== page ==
Adolescence is traditionally a period evaluating morals and purposes. It is the transition time from a life of unquestioning acceptance to critical analysis. This speaker in “A Dream” tends to believe that dreams may offer a glimpse of inner peace that can never be attained. Every morning, man is destined to wake from his dream of “joy departed” to fall victim to a daily regimen (ln 2). Inevitably, he “turn[s] back upon the past” to view his childhood, wherein life held this inexplicable wonderment (ln 8). He is bombarded by memories of his goals and hopes as a child. During this adolescence stage (a period of awakening), the once deemed pure past has a shadow of pessimism cast over it. People begin to realize that dreams of the past, while beautiful and idealistic, are impossible. Each night, the speaker retreats to his slumber to revisit days in which these dreams were conceivable, only to wake all too abruptly and “broken-hearted” (ln 4). The dream is unfinished and unfulfilled. The speaker finds himself wanting desperately to make these dreams his reality. The hope that has motivated his every action seems to be fruitless, leading to no ultimate state of contentment. While he feels alone in all of his endeavors, this hope serves as a “lonely spirit guiding” him through difficulties (ln 12). He clings desperately to concepts that strive to give him purpose in life. Dreaming, although inevitably interrupted by prolonged stints of reality, provides humanity with an idealistic hope for the future.
Childhood and adolescence are merely paths that lead to adulthood and wisdom. Adulthood embodies many aspects of maturity-obligations, incredulity, and cynicism. Imagination and hope stand little chance against such formidable foes. According to “A Dream Within a Dream,” regardless of the exact moment and circumstance along the path, once hope is lost, it can never be regained. Man is merely a shadow of his previous existence without dreams because he has lost reason to continue onward. His efforts to change society seem ineffectual within a world that has no purpose or place for him. Standing “amid the roar of a surf-tormented shore,” the speaker embodies a sense of helplessness and futility further perpetuated by the images of groping at sand in an hourglass (ln 13). In this adult stage, he realizes his minuteness within the infinitely large universe and is petrified by such a concept. Throughout his life, both in the childhood and adolescent stage, the speaker fondly reminisces of his goals as a young boy. Not until this stage does he fully comprehend the fact that opportunities and time is passing so quickly. Unable to preserve one moment of a lifetime intact, the speaker claims that life is but a “dream within a dream,” an ephemeral image that is no more than a wish (ln 24). Dreams do not last perpetually; therefore, the fact that life is a dream compacted to the extent that it fits within another dream merely intensifies its brevity. The final line within the poem questions existence, encompassing reality, dreams, and God. Without a predestined and distinctive purpose for his existence, the speaker contemplates his relevance to a world that may exist without him. He needs tangible evidence of faith-based concepts. Lacking any knowledge of the possibilities that his future holds makes him debate the purpose of today. Should the future be nonexistent, where in the grand scheme lies the past and present? Life is fleeting, and the opportunity to seize dreams becomes more and more rare with each fallen grain of the hourglass.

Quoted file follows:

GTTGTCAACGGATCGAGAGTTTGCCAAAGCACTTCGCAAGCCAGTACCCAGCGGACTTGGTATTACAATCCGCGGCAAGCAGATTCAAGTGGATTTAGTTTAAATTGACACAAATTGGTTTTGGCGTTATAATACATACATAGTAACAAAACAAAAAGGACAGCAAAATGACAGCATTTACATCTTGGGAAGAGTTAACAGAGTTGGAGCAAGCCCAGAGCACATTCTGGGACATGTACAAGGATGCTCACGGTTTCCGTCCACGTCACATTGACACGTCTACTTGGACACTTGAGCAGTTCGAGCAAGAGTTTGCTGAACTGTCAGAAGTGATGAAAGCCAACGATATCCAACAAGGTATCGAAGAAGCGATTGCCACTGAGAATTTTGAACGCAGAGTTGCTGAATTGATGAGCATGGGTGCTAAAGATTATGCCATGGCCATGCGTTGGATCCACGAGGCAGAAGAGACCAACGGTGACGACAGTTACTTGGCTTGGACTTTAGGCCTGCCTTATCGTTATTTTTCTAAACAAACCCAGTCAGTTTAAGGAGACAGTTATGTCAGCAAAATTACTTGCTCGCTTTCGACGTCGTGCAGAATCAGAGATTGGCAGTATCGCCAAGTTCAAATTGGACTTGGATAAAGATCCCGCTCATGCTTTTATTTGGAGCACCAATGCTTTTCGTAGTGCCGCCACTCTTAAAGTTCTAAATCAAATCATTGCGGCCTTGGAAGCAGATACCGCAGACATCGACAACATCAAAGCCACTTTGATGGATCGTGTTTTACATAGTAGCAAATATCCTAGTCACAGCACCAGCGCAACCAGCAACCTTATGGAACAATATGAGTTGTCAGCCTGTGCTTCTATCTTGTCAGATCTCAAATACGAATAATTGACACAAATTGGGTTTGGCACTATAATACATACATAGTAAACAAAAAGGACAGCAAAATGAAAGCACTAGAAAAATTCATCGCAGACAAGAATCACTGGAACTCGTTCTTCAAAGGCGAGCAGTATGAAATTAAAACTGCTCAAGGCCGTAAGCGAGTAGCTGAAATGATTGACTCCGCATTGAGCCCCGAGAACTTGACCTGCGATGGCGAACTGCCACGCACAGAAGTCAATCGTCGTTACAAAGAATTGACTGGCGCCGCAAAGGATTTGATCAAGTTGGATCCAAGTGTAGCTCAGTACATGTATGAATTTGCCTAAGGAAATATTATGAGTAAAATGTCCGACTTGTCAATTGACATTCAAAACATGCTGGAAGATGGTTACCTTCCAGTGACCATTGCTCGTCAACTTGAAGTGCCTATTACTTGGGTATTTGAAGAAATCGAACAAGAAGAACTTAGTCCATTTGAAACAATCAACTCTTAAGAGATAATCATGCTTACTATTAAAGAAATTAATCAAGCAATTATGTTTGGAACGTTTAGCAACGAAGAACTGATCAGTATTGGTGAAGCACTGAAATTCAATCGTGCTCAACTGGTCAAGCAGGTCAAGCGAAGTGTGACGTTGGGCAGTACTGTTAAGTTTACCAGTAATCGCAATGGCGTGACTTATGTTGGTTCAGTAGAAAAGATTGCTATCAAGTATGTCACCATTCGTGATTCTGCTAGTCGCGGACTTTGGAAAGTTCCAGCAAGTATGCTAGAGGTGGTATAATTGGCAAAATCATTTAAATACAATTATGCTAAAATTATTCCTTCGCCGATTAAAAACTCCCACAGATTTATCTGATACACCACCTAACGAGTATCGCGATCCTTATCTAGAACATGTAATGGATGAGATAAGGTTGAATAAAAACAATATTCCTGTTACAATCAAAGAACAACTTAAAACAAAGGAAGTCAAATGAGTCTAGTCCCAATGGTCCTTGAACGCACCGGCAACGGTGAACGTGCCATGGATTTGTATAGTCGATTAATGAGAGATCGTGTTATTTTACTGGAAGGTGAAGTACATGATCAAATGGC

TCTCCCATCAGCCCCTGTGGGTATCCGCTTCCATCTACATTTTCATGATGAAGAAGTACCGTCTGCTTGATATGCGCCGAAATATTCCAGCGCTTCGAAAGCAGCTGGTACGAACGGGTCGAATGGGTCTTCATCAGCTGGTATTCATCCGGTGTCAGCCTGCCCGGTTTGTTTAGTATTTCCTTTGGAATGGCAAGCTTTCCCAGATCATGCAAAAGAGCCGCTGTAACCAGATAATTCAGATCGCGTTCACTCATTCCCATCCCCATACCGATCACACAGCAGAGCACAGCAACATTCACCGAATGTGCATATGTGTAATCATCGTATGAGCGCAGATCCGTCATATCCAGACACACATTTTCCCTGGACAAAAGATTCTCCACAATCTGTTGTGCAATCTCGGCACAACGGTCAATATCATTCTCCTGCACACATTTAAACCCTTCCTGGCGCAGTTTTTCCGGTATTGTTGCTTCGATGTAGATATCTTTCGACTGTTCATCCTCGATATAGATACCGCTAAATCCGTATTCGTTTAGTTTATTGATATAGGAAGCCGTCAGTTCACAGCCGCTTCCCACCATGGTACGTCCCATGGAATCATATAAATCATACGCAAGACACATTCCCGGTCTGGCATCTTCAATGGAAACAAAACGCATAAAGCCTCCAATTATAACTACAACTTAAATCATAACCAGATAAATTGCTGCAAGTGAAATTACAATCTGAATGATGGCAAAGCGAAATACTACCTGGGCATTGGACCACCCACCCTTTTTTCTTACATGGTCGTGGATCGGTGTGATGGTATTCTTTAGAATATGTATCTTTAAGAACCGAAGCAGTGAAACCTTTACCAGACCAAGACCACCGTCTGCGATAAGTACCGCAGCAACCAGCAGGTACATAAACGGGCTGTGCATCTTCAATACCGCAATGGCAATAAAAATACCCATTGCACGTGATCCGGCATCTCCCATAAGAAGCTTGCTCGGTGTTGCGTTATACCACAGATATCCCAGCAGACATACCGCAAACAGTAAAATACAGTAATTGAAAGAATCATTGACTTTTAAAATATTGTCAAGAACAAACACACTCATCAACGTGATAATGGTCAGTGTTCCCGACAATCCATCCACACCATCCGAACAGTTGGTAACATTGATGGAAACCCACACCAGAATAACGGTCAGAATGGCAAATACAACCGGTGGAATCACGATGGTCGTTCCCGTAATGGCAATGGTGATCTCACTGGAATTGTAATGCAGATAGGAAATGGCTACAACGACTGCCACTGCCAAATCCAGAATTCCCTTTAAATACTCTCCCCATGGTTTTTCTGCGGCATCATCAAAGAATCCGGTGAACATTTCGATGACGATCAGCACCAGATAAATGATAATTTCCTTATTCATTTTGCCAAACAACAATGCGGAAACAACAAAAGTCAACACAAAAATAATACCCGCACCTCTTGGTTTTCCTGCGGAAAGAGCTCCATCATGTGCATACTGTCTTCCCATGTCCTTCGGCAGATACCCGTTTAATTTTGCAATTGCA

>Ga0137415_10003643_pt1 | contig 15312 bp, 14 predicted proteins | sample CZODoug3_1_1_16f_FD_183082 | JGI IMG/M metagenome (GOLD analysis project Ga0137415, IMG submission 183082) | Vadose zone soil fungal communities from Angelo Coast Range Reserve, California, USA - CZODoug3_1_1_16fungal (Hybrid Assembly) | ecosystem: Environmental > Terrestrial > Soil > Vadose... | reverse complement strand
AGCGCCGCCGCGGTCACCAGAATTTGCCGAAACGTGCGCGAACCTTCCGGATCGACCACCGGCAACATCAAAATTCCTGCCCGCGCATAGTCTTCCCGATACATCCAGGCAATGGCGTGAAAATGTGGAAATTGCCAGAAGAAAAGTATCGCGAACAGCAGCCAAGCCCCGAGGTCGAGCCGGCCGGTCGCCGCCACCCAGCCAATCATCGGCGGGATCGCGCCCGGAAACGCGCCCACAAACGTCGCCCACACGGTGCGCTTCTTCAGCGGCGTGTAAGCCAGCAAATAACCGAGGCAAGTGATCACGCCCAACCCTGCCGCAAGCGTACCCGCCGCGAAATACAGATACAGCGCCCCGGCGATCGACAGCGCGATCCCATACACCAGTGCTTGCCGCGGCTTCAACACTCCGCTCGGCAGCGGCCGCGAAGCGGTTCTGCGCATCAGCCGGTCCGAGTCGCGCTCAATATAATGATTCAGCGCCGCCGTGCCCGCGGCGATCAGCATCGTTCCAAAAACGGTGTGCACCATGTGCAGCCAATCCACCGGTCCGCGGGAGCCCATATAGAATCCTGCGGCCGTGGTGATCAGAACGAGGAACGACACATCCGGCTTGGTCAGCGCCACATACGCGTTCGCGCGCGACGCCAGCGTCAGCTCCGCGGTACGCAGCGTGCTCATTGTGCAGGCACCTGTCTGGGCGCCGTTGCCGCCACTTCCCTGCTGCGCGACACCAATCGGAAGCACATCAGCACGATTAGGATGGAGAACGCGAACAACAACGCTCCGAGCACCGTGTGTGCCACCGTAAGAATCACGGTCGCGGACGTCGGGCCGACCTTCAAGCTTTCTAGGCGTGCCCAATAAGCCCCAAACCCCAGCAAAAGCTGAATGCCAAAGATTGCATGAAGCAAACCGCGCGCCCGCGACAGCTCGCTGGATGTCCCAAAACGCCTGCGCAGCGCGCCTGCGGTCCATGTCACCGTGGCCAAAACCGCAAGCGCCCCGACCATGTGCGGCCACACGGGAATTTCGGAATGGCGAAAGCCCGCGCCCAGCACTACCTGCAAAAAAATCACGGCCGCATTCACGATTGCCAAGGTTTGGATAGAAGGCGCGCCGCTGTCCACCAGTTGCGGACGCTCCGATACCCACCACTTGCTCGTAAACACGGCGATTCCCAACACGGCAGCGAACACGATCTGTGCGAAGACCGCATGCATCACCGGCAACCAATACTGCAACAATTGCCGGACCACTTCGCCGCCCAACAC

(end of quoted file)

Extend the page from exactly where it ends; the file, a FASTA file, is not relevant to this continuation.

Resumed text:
As creatures with human nature and a sense of will, people tend to gravitate to John Lennon’s vision of a paradise in which peace, love, and harmony dominate. However, that same sense of nature and will forces people to question the possibility of such an idealistic existence. This sense of pessimism tends to derive from the emotional abuse endured by man on his way to maturity. Poe advocates that, as imperfect beings, humans are designed to hope, wonder, and question. There is no feasible line between an imaginary world and reality. In planning and anticipating a realistic future, some degree of dreaming and fantasizing is involved. Through the marriage between hopes and acceptance of duty, man finds heaven on earth. Reality is only as harsh as the rarity of dreams. While dreams survive, life remains bearable. Throughout “Dreams,” the speaker realizes there is vast room for hope in a world of despair, proclaiming that dream life is more desirable than the real one. Further on the decent of optimism, “A Dream” depicts the corruption of a world in which dreams are tainted. Purity of these dreams is crucial to the maintenance of a stable life. Hope plummets into the abyss of reality throughout “A Dream Within a Dream,” wherein the speaker adapts the lessons learned from “A Dream” and states that, without dreams, life is futile. Poe, a traditionally dark and cynical writer, includes himself with humanity in his struggle against his fear of impotency. He reveals his vulnerability and innermost fears of growing old and losing sight of the dreams he once held sacred. Poe adopts a tone of somber resolution to the inevitable cruelty of reality. His testament throughout these poems is to hold fast to dreams because time will wait for no man. Rather than wait until tomorrow to act on hopes, Poe insists that the present is all that is guaranteed and dreams of a society in which people act on such inclinations to form a heaven on earth. Like Lennon, Poe “imagine[s] all the people living for today.”